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Cause Marketing

Cause marketing effectively without bragging

Since 2020, there’s been a significant emergence of social awareness in shopping. According to Business Wire, consumers are now more interested in how a brand addresses social and environmental issues when making a purchase. The question most brands are now facing is: How do we authentically incorporate this messaging into our marketing? 

The answer is through cause marketing. “Cause marketing is looking for those win-win opportunities,” says Kristan Hart, COO of The Get Smart Group. “Your audience wants to see you involved in your community. When businesses positively impact the community, it’s a win-win. Profitability increases, but the community wins as well because they get involvement from the business.” 

Some of the most common cause marketing efforts Hart has seen include sponsoring the local little league team, a charity event or a marathon, but the most successful are when her clients get involved personally. Rather than just sponsoring events, they show up and participate, getting to know community members and contributing to a good cause. 

“That brings it to a whole new level,” she says. “A lot of times, on social platforms like Facebook and Instagram, those are the posts that perform the best. There are lots of ways to take that good event and make it work for the business’ benefit as well.” 

When businesses positively impact the community, it’s a win-win. Profitability increases, but the community wins as well because they get involvement from the business.

Kristan Hart, The Get Smart Group

When Kelly Michael Skelton came on as director of marketing for SSG Pools in Billerica, Massachusetts, he looked at the company’s marketing efforts from a consumer’s perspective and observed that he didn’t see how the company gave back. But SSG Pools has a long history of community involvement, specifically providing materials and maintenance services to local YMCAs and Boys and Girls Clubs who would otherwise have to shut down their pools for lack of funding.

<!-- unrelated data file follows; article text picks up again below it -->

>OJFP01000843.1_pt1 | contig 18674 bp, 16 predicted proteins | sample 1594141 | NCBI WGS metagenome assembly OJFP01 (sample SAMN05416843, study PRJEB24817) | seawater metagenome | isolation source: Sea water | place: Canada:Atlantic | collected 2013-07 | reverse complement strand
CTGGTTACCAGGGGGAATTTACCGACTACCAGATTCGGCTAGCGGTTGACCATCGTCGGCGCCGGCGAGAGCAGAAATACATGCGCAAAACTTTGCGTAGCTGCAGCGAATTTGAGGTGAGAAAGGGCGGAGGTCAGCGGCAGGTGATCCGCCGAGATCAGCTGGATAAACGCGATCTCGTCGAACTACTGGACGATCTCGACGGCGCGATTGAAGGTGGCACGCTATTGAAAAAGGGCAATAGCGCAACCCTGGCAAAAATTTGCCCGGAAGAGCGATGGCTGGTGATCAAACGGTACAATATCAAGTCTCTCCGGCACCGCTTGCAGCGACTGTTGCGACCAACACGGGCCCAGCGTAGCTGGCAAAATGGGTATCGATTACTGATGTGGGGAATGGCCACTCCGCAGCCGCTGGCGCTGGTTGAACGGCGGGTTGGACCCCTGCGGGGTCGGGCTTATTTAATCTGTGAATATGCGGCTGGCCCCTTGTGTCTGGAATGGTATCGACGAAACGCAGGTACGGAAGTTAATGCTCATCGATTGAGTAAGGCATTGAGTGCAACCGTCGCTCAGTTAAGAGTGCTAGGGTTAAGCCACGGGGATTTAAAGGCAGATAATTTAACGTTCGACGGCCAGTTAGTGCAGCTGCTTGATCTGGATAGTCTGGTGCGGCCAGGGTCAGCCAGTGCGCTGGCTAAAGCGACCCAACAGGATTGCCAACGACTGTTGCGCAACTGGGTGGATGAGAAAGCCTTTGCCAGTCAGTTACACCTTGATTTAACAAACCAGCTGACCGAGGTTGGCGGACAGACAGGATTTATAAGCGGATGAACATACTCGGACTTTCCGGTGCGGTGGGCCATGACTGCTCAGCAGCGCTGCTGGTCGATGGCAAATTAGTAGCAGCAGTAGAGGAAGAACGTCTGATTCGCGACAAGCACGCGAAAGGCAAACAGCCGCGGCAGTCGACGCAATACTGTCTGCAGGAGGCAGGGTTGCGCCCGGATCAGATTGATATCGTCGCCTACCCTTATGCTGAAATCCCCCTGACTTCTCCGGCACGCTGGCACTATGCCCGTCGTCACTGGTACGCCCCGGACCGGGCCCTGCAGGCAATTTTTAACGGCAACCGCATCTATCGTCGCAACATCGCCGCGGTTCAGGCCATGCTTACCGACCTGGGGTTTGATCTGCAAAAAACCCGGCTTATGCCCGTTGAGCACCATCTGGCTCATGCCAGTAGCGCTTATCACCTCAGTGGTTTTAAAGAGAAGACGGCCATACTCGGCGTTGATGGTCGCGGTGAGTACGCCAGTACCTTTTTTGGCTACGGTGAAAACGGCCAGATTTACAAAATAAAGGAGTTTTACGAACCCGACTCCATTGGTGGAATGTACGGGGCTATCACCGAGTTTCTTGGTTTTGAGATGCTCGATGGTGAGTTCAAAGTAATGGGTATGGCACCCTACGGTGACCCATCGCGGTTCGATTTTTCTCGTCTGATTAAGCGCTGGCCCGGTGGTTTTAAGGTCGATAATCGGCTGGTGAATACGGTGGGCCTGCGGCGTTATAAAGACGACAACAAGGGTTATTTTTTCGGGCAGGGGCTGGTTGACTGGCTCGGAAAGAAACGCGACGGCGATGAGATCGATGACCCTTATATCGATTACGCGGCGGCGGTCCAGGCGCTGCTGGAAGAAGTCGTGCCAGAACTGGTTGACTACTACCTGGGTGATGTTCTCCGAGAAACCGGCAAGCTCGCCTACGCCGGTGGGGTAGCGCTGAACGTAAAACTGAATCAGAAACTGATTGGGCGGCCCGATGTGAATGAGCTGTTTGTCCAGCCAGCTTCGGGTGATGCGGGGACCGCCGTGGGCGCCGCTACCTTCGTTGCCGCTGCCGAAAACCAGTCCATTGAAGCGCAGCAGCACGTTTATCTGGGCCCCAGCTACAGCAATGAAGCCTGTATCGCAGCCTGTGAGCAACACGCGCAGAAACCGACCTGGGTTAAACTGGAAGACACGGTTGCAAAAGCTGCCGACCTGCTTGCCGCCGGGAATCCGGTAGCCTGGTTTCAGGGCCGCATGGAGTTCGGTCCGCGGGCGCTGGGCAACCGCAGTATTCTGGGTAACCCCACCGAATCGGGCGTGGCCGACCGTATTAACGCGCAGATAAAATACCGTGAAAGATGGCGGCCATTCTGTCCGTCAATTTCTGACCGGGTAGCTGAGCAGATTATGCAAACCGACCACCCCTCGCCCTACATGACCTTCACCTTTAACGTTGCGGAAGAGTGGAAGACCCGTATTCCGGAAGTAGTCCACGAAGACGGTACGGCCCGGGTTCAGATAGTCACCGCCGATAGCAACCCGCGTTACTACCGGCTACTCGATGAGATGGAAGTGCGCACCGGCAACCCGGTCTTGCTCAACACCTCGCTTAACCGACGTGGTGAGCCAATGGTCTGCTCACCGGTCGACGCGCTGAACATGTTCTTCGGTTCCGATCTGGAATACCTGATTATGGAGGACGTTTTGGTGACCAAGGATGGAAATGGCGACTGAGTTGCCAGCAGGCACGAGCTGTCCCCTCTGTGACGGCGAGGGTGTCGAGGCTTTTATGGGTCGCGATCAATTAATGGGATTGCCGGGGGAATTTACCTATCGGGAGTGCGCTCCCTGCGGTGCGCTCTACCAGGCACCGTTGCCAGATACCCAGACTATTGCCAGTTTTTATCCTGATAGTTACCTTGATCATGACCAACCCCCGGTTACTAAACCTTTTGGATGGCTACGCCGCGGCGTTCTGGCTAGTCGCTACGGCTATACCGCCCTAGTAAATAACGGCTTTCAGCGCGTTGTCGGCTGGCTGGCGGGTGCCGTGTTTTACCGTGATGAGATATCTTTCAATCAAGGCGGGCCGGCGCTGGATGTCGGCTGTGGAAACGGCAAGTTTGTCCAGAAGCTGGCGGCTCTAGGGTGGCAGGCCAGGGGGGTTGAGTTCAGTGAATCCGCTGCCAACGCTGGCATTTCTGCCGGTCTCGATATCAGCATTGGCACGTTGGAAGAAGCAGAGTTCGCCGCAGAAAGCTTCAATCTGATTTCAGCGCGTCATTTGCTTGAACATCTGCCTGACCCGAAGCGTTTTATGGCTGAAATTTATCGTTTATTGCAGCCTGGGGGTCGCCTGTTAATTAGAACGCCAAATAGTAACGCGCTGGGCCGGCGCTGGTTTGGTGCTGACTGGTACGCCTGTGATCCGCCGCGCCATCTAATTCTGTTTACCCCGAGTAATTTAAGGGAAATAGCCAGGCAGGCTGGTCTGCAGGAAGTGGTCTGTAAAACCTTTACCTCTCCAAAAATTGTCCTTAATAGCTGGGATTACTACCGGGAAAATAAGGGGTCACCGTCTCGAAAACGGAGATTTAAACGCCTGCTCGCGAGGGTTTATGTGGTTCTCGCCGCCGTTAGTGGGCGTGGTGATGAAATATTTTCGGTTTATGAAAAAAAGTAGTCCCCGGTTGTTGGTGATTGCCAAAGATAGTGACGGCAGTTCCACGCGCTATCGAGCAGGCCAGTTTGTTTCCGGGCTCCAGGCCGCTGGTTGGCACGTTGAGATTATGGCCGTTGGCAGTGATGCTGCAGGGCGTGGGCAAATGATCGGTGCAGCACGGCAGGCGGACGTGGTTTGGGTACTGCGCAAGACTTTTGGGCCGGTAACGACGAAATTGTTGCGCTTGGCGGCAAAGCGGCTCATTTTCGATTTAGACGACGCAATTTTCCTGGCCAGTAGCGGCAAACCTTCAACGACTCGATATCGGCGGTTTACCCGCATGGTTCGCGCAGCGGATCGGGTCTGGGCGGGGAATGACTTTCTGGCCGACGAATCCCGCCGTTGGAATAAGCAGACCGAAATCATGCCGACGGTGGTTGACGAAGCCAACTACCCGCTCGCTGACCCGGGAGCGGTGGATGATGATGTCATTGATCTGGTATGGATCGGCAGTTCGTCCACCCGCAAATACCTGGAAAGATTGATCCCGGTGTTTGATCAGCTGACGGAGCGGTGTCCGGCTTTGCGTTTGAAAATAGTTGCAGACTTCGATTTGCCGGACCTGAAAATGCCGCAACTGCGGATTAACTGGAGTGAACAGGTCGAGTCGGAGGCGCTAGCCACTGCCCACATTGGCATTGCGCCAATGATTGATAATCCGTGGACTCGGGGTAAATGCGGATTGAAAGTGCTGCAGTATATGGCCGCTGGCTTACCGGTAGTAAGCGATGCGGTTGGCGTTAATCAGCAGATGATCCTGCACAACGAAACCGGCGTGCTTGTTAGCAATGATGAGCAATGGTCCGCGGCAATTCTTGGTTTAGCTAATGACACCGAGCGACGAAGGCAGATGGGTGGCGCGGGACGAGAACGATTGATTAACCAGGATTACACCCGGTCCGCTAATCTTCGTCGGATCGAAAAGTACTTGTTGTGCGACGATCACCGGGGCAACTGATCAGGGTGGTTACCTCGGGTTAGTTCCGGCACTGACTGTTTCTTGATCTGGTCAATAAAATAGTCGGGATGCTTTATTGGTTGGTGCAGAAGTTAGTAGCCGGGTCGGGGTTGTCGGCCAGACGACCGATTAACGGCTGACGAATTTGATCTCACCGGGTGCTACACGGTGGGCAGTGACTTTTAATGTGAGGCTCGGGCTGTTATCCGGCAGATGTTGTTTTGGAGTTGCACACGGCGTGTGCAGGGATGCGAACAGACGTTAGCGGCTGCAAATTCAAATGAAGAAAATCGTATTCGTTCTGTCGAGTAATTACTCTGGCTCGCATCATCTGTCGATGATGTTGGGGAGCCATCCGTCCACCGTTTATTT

“When I looked under the hood and started asking, it became super apparent that we were doing a lot for different communities,” says Skelton, who also serves as co-founder/head-of-content for the home improvement blog, Backyard Assist. “SSG Pools was doing the work but wasn’t letting the public know about it. As a marketer, you always want to portray your company as not only the best but as the kindest, giving back to the community. SSG relied heavily on word of mouth before I stepped into the role, not only for leads, but that they were a helpful and influential part of the community.”

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Cause marketing doesn’t just revolve around sponsorships and charity involvement. Company events that benefit the community are also a great opportunity for lead generation and a means of giving back. When planning such an event, Hart recommends thinking about what you can do to make attendees feel seen, appreciated and respected. Whether you close a sale during your event or not, Hart’s top recommendation is to always collect customer information and offer a personal touch. “Little things like having a chair masseuse [during a weekend sale] — it’s not a huge cost for a business to do that, but it’s something else to bring added value,” Hart says. 

While Skelton says it’s important to make your efforts known to potential customers, he acknowledges there is a fine line. “SSG Pools doesn’t want to brag about the great work that they’re doing within the community, which is very noble,” he says, “but as a marketer, I want to post every week about the clubs we’re helping. That’s common with a lot of small companies — to remain behind the scenes.” 

Most small companies, he adds, don’t think they should publicize every good deed but rather believe the community will see and appreciate it organically. This differs, he says, from large companies, who tend to be scrutinized by the public, questioned and criticized more about what they’re doing to give back because they are generating millions in sales. “So large companies have an inherent desire to let the public know what they’re doing in the community,” Skelton says.

If there was one piece of advice Hart could share with the industry, it would be to not overthink how to effectively showcase your company’s community involvement. “We are a very forgiving society when it comes to technology,” she says. “No one expects video to be television quality anymore. It’s so easy in this digital world to make a big impact without it being a heavy lift for you or your business. Find some people in your community who can help [market your efforts effectively] and do it.” 

Skelton admits cause marketing is tough to do without coming off as bragging, so SSG Pools leaves it up to the organizations it helps to take the initial step in telling the community through social media or press releases. Then Skelton shares those posts through SSG’s social channels, explaining why it’s important for the company to work with these organizations. 

“We generally don’t post first,” Skelton says. “It’s a lot better to have 1,000 customer reviews saying ‘They built us a great pool’ as opposed to 1,000 pages on your website on why we’ll build you a great pool. I find it’s the same with cause marketing. I let it happen organically. It’s that pay-it-forward mentality — when you help someone, they’ll either want to say thank you or find someone they can help.”

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